The Erebidae was discovered upon an inspection of shipment of pear pads from Mexico. After it was discovered, the U.S. Department of Agriculture entomology laboratory was consulted and the initial identification was later confirmed by a national specialist as Dysschema mariamne Warren (Erebidae). According to USDA entomologists, this pest has never been found at any of the nation’s ports of entry. CBP refused entry to the shipment and returned it back to Mexico.

If you have had a shipment detained by Customs for containing invasive species, or have had a shipment detained due to pests found in wood packaging materials – contact experienced customs seizure and detention attorney David Hsu at 832-896-6288 or by email at attorney.dave@yahoo.com, dh@gjatradelaw.com.

Zimbabwe claims CBP’s accusation of use of forced labor in their diamond mine is a “shameless lie”.

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Earlier this week, I blogged about CBP’s issuance of a Withhold Release Order (WRO) that allows CBP to seize products produced “in whole or in part using forced labor”.

One of the products subject to detention are “Rough diamonds from the Marange Diamond Fields in Zimbabwe; mined from forced labor.

Earlier today, moneyweb.co.za (a Zimbabwe financial web publication) accused the US of lying about diamond mining at the Marange Diamond Fields using forced labor – calling the claim a “shameless lie”.

In support of their claim, the article cites the Kimberley Process (steps that are taken to ensure diamond mining isn’t used to fund conflicts) finding that there are no restrictions on trade in Zimbabwean diamonds. The Kimberley Process represents 81 countries and covers 99.8% of the global rough diamond production.

Zimbabwe’s deputy mines minister, Polite Kambamura is quoted as saying the “doors are open” if CBP wants to visit Marange and that “we are a responsible state miner that operates within the laws of the country and we observe strict adherence to critical tenets of corporate governance”.

Like Marange in Zimbabwe, if you feel your company has been wrongly placed on CBP’s WRO list, contact experienced customs and trade attorney David Hsu by phone/text at 832-896-6288 or by email at attorney.dave@yahoo.com, dh@gjatradelaw.com.

CBP seizes over $162k in mislabeled baby formula from Germany.

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Image of seized baby formula, source: CBP.gov

According to a U.S. Customs and Border Protection’s (CBP) media release, officers in Philadelphia seized over 1,560 packages of HiPP brand infant formula for Germany because the product was mislabeled and not authorized for sale in the United States.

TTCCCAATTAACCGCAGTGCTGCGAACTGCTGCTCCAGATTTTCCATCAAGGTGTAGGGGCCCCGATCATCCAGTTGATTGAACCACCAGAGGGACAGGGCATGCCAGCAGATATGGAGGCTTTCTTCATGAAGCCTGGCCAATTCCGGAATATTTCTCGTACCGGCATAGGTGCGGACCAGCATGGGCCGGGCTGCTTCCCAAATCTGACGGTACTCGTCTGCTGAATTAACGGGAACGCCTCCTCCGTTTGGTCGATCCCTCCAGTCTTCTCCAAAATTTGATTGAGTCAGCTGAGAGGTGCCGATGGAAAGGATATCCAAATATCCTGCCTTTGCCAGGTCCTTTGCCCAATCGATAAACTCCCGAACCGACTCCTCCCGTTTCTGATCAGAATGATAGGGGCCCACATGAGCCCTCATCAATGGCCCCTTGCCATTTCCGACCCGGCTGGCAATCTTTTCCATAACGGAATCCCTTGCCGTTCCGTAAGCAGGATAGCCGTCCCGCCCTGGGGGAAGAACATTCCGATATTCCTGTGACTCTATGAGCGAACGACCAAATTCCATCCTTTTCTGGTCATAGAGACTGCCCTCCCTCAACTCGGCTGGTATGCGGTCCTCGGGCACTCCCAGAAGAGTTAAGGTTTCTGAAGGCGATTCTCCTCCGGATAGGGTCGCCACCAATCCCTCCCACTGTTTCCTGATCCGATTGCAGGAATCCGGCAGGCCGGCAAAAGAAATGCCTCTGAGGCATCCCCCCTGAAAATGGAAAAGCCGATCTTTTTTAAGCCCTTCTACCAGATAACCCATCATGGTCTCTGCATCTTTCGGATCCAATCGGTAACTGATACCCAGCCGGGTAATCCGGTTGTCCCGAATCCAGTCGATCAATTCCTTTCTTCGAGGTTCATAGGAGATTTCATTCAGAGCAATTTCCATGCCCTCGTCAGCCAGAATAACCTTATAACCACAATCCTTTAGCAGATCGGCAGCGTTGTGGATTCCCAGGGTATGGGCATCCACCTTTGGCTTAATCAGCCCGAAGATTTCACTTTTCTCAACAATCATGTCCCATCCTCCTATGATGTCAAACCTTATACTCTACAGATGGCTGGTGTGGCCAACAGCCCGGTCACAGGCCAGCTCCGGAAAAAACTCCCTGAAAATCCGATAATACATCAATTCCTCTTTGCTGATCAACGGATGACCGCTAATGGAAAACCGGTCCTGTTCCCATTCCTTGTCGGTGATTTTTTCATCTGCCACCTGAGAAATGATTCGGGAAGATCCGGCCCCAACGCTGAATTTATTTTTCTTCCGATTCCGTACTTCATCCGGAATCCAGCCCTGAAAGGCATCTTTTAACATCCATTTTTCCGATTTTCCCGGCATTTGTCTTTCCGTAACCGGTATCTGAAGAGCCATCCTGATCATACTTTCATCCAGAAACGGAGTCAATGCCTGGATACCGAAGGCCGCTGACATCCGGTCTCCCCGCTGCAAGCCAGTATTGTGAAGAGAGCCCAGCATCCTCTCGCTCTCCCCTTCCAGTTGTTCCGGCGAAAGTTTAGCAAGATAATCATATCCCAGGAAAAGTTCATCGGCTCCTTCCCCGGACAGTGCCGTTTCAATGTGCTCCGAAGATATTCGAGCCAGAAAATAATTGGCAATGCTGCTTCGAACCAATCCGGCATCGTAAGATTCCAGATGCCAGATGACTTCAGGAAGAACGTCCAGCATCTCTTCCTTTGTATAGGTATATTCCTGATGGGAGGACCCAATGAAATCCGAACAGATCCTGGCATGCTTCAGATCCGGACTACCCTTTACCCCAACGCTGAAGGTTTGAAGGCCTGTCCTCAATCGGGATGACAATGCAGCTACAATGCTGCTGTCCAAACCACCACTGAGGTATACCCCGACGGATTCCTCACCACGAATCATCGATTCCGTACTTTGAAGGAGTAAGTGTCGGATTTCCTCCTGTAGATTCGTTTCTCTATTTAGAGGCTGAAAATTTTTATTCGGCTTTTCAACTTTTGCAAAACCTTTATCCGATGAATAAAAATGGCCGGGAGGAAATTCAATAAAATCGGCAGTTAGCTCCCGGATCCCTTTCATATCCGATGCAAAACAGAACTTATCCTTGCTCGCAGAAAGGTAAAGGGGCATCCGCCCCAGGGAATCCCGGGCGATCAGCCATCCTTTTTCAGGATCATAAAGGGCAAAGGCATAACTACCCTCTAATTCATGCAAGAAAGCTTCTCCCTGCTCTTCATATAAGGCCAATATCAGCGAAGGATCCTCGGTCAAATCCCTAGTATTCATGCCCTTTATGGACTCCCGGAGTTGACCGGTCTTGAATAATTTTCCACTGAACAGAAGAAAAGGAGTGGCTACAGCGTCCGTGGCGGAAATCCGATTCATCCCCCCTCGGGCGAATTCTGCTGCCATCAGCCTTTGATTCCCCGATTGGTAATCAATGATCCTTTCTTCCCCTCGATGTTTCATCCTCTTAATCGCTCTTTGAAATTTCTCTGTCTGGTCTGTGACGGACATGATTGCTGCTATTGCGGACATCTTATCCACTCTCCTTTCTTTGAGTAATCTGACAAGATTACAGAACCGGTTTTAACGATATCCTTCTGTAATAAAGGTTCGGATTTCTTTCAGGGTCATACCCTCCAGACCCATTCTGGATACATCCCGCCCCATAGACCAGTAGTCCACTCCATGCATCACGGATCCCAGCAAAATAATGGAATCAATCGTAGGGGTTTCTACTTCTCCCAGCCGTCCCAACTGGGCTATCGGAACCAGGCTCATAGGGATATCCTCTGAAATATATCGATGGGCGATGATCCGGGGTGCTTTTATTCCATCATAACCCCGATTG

FDA inspectors also said the mislabeled products violated 21 USC 331 and 19 USC 1595 governing the importation of mislabeled or misbranded consumer goods.

CBP used this seizure as a warning to consumers about making internet purchases online and to ask consumers to ensure “online purchases comply with both state and federal government import regulations to ensure that those goods are safe and meet U.S. health code requirements”.

If you want to import your food products to the US, be sure your goods meet all US FDA and other agency requirements. Contact experienced import compliance attorney David Hsu at 832-896-6288 or by email at attorney.dave@yahoo.com, dh@gjatradelaw.com.

5,200 counterfeit refrigerator water filters seized.

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Image of seized water filters, source: CBP.gov

According to a U.S. Customs and Border Protection (CBP), CBP officers at LA/Long Beach port seized 5,202 counterfeit refrigerator water filters that if genuine would have an estimated manufacturer’s suggested retail price (MSRP) of $224,202.

The counterfeit filters contained trademarks registered by Brita, GE, Frigidaire, PUR and NSF Certification. As you are aware, trademark owners can register their trademark and CBP will seize infringing use of such trademarks.

The filters were shipped from China and were to be delivered to an address in Washington.

If you or anyone you know has had a shipment seized for suspected infringement of trademarks, contact experienced seizure attorney David Hsu by phone/text at 832-896-6288 or by email at attorney.dave@yahoo.com, dh@gjatradelaw.com.